—Aaron Day, CEO
“We are thrilled to be involved with the completion of the Atlas Shrugged trilogy,“ stated The Atlas Society’s CEO Aaron Day. “The movie trilogy offers a significant opportunity to spread the ideas of Atlas Shrugged at a time in which they are desperately needed.”
TAS has worked with the film producers on the scripts, promotion, advance screenings, and film-related educational material, student programs, and activism projects. To expand these activities, and take advantage of the opportunity to promote the ideas of Atlas Shrugged, TAS seeks to raise a total of $1 million in special contributions.
Learn more and contribute to The Atlas Society’s Atlas Shrugged Capital Campaign, today.
Feb 27, 2013
Are you ready for the next item in your Atlas collection? The Atlas Shrugged Part 2 DVD is now available for purchase at the movie's online store! We recommend The Atlas Society's Special Edition DVD, but you can support The Atlas Society by making any purchase at the movie's store, if you click on the hyperlinked image below. Shoppers using this hyperlink direct 20% of their item's price to The Atlas Society, for the continued promotion of the ideas of Ayn Rand.
Features on The Atlas Society's Special Edition DVD include:
- Three beautifully produced video commentaries on scenes from the film by David Kelley, including Francisco D'Anconia's "money speech."
- David Kelley's interviews with leads in the film: Samantha Mathis (Dagny Taggart), Jason Beghe (Hank Rearden), Esai Morales (Francisco D'Anconia), Patrick Fabian (James Taggart), and Kim Rhodes (Lillian Rearden).
- "Atlas Shrugged and the Struggle for Liberty," a panel discussion at the 2012 Atlas Summit, with John Stossell, Grover Norquist, Robert Poole, and Alexander McCobin.
- Laurie Rice's interview with Senator Ron Johnson (R-WI) about Atlas Shrugged.
- "The World of Atlas Shrugged" audio feature (Also included in our Part 1 Special Edition).
We hope you enjoy Atlas Shrugged Part 2 and the further discussions of its ideas on The Atlas Society's Special Edition DVD. You can also get Part 2 as a premium in thanks for your sponsor-level-or-higher support for The Atlas Society, beginning at $1,000 per year.
A movement is more than a body of ideas; it’s a body of people connected around those ideas. In a lasting movement, those people span generations.
The day Atlas Shrugged Part II hit theaters, Amanda Luce shared a story about that connection on Facebook. I asked her whether I could share it with you, and she elaborated:
I had been sitting at the bench outside the theater entrance, waiting for the last of the people from the previous show to file out. The old man was one of the last ones coming out, so I smiled at him and shifted so he could see that I was wearing my “Who is John Galt?” T-shirt. He saw the shirt, paused, and walked over to me. “I’ve waited fifty years for this movie,” he said. “It was so much better than I could have imagined.” He looked on the verge of tears. I leaped up and hugged him.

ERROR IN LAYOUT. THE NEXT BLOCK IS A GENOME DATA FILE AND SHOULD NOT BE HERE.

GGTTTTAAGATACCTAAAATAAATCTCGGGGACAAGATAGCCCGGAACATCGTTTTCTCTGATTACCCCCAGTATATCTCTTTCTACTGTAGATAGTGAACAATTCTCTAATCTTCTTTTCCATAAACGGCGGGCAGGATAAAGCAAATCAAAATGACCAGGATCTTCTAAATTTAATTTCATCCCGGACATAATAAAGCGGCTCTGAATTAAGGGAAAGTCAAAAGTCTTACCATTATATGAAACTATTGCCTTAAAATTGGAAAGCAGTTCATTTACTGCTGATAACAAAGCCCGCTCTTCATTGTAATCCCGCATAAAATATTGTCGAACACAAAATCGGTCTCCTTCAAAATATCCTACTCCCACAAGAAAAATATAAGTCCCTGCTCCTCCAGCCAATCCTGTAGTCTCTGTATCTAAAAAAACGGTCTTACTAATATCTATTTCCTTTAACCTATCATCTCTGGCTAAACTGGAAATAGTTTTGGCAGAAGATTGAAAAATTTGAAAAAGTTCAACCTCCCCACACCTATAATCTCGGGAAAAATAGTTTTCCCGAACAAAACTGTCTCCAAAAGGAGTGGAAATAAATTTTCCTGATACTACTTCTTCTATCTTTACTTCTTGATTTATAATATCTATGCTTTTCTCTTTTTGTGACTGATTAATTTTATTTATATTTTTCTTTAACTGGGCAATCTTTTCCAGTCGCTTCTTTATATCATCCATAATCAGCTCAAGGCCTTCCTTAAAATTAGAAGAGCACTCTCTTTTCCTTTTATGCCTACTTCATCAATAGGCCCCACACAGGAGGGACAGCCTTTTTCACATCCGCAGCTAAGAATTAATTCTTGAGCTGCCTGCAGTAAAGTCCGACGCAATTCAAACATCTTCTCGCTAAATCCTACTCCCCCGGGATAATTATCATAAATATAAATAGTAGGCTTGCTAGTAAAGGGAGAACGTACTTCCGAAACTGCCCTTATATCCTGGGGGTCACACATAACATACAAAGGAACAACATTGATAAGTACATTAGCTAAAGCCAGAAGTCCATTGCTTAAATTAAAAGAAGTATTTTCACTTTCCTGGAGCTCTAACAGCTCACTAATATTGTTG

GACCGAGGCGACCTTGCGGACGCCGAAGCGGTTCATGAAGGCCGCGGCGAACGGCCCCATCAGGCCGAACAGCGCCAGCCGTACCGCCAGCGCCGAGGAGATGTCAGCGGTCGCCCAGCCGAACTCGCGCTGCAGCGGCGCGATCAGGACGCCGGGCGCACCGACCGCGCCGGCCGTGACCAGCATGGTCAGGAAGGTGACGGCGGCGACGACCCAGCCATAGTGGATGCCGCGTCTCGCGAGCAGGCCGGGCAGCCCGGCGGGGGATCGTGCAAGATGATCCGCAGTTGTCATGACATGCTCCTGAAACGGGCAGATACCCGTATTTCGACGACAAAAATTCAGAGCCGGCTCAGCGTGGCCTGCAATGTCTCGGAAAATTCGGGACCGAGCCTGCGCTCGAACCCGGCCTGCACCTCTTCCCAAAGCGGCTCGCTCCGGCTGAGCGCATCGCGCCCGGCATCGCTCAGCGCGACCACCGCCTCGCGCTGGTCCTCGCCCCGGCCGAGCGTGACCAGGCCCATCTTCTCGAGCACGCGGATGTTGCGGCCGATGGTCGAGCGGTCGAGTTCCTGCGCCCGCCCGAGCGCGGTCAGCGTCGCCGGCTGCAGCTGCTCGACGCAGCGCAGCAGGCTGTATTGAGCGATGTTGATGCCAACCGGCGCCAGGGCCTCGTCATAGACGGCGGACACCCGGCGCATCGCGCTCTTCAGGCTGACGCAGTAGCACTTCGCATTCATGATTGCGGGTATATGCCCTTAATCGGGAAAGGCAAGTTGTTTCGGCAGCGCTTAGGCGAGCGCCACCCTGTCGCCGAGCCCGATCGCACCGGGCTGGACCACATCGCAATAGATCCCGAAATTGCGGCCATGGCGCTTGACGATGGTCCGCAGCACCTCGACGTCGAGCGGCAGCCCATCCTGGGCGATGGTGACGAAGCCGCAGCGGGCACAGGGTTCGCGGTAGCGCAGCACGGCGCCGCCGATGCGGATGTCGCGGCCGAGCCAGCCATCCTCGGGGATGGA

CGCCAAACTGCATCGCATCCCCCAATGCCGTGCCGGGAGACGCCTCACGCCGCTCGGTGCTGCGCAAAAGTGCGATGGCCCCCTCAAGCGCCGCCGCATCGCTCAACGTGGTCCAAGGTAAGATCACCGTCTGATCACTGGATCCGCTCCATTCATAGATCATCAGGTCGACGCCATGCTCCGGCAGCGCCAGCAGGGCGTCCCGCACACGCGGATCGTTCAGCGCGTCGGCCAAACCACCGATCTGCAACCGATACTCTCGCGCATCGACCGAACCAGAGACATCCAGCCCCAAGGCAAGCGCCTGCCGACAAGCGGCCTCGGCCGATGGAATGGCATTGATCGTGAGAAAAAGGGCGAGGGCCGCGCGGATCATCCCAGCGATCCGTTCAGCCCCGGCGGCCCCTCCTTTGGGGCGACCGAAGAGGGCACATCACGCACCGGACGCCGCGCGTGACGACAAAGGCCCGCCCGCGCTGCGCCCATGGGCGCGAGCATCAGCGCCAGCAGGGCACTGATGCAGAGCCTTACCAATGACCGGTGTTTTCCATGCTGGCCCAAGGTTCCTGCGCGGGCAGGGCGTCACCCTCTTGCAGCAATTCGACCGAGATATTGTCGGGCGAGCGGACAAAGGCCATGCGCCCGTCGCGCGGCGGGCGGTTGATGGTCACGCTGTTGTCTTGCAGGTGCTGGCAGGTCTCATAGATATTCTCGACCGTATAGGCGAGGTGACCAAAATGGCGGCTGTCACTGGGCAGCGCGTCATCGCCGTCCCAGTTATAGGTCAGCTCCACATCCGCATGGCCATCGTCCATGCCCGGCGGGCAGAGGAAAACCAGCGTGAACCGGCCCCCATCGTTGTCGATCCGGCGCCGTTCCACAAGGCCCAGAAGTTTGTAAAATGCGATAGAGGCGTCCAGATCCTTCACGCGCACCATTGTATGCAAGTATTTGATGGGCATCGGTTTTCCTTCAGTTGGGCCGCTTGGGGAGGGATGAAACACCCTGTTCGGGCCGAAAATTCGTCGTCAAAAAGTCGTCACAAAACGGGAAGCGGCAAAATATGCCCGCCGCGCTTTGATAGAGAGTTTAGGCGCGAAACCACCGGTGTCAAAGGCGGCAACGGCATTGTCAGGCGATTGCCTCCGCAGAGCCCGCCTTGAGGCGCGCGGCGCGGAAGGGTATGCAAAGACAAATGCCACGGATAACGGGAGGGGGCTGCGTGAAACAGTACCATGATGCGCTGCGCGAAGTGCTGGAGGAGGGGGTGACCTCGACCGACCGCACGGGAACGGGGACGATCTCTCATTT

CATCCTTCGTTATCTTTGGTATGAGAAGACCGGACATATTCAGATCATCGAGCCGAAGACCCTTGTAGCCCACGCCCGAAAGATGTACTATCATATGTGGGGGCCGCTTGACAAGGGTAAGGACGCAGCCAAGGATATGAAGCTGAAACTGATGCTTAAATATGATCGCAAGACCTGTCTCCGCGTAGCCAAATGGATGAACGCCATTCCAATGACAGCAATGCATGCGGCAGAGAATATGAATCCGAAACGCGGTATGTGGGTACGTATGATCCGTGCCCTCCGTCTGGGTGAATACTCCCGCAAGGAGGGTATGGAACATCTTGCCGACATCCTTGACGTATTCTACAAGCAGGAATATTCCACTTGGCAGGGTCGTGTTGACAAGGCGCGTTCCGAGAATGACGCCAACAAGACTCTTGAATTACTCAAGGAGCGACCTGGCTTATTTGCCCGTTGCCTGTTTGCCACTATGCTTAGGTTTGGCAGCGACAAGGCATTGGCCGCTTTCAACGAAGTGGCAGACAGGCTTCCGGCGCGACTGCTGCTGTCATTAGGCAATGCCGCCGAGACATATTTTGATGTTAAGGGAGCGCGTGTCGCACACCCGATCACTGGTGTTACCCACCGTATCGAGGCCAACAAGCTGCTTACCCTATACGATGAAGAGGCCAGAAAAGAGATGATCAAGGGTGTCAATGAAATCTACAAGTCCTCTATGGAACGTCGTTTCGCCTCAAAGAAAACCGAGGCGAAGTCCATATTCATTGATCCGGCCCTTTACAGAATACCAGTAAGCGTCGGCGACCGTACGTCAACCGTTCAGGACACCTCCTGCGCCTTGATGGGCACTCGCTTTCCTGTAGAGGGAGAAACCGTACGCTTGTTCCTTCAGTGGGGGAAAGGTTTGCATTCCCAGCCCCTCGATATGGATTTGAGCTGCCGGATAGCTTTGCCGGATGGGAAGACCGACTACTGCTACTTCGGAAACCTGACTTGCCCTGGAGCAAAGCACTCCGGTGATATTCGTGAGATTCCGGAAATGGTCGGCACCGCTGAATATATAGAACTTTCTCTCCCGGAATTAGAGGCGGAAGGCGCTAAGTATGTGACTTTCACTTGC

I started gushing to him about everything I had seen at TAS’s summer seminar last July. I can only imagine how glad he had been to see me—a teenager—so excited about Objectivism. He told me that he had read Atlas Shrugged, cover to cover, over twenty times, and that his copy was marked all the way through with red tabs on the best parts. He said that chills had started running through him when the movie began, and he was still feeling them.
As he walked away, I knew that there were not words to describe how he must have felt to finally see this movie come to fruition and know that a new generation would pick up John Galt’s banner. I never knew his name and I will probably never see him again—but it is so wonderful to know that some of the early readers from half a century ago are still around to see this day.
On a morning that began “brighter than daylight,” Dagny Taggart asked Ragnar Danneskjold how many centuries John Galt represented. “None at all,” the pirate replied, in the opening pages of part III of Atlas Shrugged. “None behind him—but all of those ahead.”
What stories like Amanda’s remind us—what we see every year at Atlas Society events—what you may see at your local theater if you go watch Atlas Shrugged Part II—is that John Galt’s centuries have actually begun, not just on the page and on the screen, but in reality.